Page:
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Everyone's back pain is different. For some people, back pain involves mild pain (pain that is bothersome, aching, sore). For other people, back pain involves severe pain (pain that hurts all the time, even when resting). Most doctors refer to back pain as acute (generally severe, but short-lived), subacute or chronic (long-lasting or occurring often). Acute back pain usually lasts from one to seven days. Pain may be mild or severe and occasionally may be caused by an accident or injury. About 80 percent of all back pain is acute. Subacute back pain usually lasts from seven days to seven weeks and usually is mild; occasionally it's severe. This pain generally is unrelated to other illnesses you may have. About 10 to 20 percent of all back pain is subacute. Chronic back pain usually lasts more than three months and maybe mild or severe. It may be related to other illnesses you may have or may have no identifiable cause. About five to 10 percent of all back pain is chronic.
Immediate Medical Attention
If your back pain is accompanied by any of the following, see a doctor today:
- Weakness or numbness in one or both legs
- Pain going down one leg below the knee
- Back pain from a fall or injury
- Back pain accompanied by fever without flu-like aches
- Pain that continues to interrupt sleep after three nights
- Or back pain that remains after six weeks of home treatment
Back pain is one of the most common health problems in the United States, yet its cause is generally unidentified. It is estimated that 50 to 80 percent of adults have had back pain at some time and that 10 percent of all Americans have back pain in a given year. Back pain can occur at any age in both men and women. However, it may occur slightly more often in women beginning at middle age, probably due to osteoporosis.
Back pain is one of the leading causes of disability and time lost from work. Recent studies indicate that direct medical costs for lower back pain approach the $24 billion mark each year, with indirect costs (work loss, compensation) reaching approximately $35 billion for a combined total of nearly $60 billion.
The back is held upright by muscles attached to the backbone. Doctors often refer to the backbone as the spine, spinal column, or vertebral column. The backbone isn't one long bone, but actually 24 separate bones called vertebrae. These 24 vertebrae are stacked one on top of another to form the backbone. The points where two vertebrae or bones fit together are called joints. They make it possible for the spine to move and turn in many different directions. Look at the backbone and find the discs located between each vertebra. These discs are made of cartilage, which is a soft, elastic material. Discs act as cushions, or shock absorbers, much like the shock absorbers in your car. Their main job is to protect the joints from wearing out. Most joints contain a slippery substance called synovial fluid that keeps them moving smoothly. The spinal cord is very important because it transmits electrical signals between the brain and the nerves in your legs, arms, back, and other parts of your body. The spinal cord runs through a hole in each vertebra of the upper and middle parts of your backbone, much like a piece of string through a beaded necklace. The space it runs through is called the spinal canal. At times, a message might signal pain or discomfort. The pain signal is an important one, because pain tells you that some part of your body needs attention. A serious injury to the neck or upper back runs the risk of damaging the spinal cord, causing paralysis of the parts of the body below the injury. It should be noted that the spinal cord is not present in the lower part of your backbone. Here the spinal canal contains a sack of nerves, the cauda equina. Your backbone, with all its parts, cannot hold itself upright. It needs strong muscles, tendons, and ligaments for support. Muscles help you move or hold your position. Tendons fasten muscles to bones. And ligaments stretch from one bone to another to hold bones together.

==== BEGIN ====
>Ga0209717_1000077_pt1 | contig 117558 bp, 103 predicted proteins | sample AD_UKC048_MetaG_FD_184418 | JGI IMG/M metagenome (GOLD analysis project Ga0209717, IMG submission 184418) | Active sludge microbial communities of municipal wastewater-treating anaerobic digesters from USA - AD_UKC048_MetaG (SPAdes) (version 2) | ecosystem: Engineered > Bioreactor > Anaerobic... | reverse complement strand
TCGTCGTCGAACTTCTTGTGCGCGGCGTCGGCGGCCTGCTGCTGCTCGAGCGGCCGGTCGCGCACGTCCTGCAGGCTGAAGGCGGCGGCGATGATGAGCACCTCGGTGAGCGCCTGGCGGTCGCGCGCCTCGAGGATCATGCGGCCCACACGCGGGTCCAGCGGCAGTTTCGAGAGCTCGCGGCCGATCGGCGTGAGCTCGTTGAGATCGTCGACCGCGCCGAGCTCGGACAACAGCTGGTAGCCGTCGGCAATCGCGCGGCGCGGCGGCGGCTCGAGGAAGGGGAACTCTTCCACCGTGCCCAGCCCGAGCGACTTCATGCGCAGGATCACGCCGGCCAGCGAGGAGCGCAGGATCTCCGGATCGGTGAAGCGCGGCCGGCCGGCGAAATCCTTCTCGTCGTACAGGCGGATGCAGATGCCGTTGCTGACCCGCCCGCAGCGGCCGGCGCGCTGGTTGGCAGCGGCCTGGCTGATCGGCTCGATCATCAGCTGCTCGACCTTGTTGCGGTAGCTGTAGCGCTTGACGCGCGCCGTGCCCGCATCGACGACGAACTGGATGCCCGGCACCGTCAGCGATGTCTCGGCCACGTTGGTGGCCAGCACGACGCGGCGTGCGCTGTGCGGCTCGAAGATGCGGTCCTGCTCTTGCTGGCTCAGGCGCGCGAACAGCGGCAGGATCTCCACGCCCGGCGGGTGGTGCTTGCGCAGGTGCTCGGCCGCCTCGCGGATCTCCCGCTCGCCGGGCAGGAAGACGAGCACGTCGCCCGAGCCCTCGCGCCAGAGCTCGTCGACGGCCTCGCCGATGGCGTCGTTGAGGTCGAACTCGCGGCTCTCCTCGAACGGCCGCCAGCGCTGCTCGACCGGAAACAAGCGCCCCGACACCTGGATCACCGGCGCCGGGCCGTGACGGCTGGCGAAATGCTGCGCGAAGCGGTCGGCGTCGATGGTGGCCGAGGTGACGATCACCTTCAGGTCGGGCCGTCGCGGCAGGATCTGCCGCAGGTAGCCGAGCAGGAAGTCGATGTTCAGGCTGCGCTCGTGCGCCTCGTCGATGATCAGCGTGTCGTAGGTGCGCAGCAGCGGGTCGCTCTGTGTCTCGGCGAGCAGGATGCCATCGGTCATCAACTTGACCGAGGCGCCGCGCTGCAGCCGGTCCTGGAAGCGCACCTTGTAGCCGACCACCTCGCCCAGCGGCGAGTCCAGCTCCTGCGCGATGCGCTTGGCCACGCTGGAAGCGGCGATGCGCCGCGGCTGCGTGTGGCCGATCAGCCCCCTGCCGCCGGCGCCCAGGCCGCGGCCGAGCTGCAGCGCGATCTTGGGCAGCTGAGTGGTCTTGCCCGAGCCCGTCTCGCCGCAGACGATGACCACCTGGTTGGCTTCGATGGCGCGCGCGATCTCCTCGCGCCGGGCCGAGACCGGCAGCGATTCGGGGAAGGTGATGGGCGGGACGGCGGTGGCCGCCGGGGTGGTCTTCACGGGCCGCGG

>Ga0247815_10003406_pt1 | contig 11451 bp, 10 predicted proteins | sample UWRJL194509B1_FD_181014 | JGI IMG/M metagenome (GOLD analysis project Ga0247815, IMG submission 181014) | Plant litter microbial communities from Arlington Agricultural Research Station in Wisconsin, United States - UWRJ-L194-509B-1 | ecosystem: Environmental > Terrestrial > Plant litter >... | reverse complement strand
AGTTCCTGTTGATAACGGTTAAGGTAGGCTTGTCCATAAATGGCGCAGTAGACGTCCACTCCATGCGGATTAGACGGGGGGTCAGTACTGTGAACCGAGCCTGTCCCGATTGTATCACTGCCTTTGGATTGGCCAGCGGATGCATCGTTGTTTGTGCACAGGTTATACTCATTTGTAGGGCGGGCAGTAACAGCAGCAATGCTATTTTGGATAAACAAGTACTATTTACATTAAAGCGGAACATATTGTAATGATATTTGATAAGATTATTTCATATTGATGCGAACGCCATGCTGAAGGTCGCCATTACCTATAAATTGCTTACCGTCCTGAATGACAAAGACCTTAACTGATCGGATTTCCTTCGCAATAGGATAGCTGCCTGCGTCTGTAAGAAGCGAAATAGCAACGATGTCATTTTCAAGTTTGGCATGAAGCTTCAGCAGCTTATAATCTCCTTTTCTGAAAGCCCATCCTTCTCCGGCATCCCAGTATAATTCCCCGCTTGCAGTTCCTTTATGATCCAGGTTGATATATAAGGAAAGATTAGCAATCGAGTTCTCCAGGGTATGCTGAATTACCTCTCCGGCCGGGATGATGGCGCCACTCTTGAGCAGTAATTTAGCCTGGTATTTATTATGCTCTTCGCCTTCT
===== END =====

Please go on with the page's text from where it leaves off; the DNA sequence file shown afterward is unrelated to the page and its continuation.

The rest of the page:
Back pain can be a symptom of arthritis or many other conditions; this material is intended for anyone who has back pain, regardless of the cause. Anything that puts pressure on your back muscles or nerves can cause pain. Any illness or damage to your spine also can cause pain. The cause of most acute back pain is unknown, but probably is due to minor strains, sprains and overuse. Emotional stress may add to the pain, especially since it slows the rate of recovery. Other possible causes of back pain are listed below.
Ruptured intervertebral disc
This may be the most painful, yet easiest condition to identify. A ruptured or herniated disc is one that bulges into the spinal canal, pressing on the nerve roots. This causes the nerve roots to become irritated. A disc can rupture after bending over and lifting, or it may occur for no apparent reason. A ruptured disc may cause back pain and muscle spasms, but a more common symptom is sciatic pain. This is severe pain spreading down one leg and often into the foot. Sometimes it is the only symptom of a ruptured disc. A ruptured disc usually can be detected by a physical examination alone. Sometimes a procedure such as a myelogram, computerized axial tomography (CAT) scan, or magnetic resonance imaging (MRI) is needed to confirm the diagnosis and determine if surgery is necessary.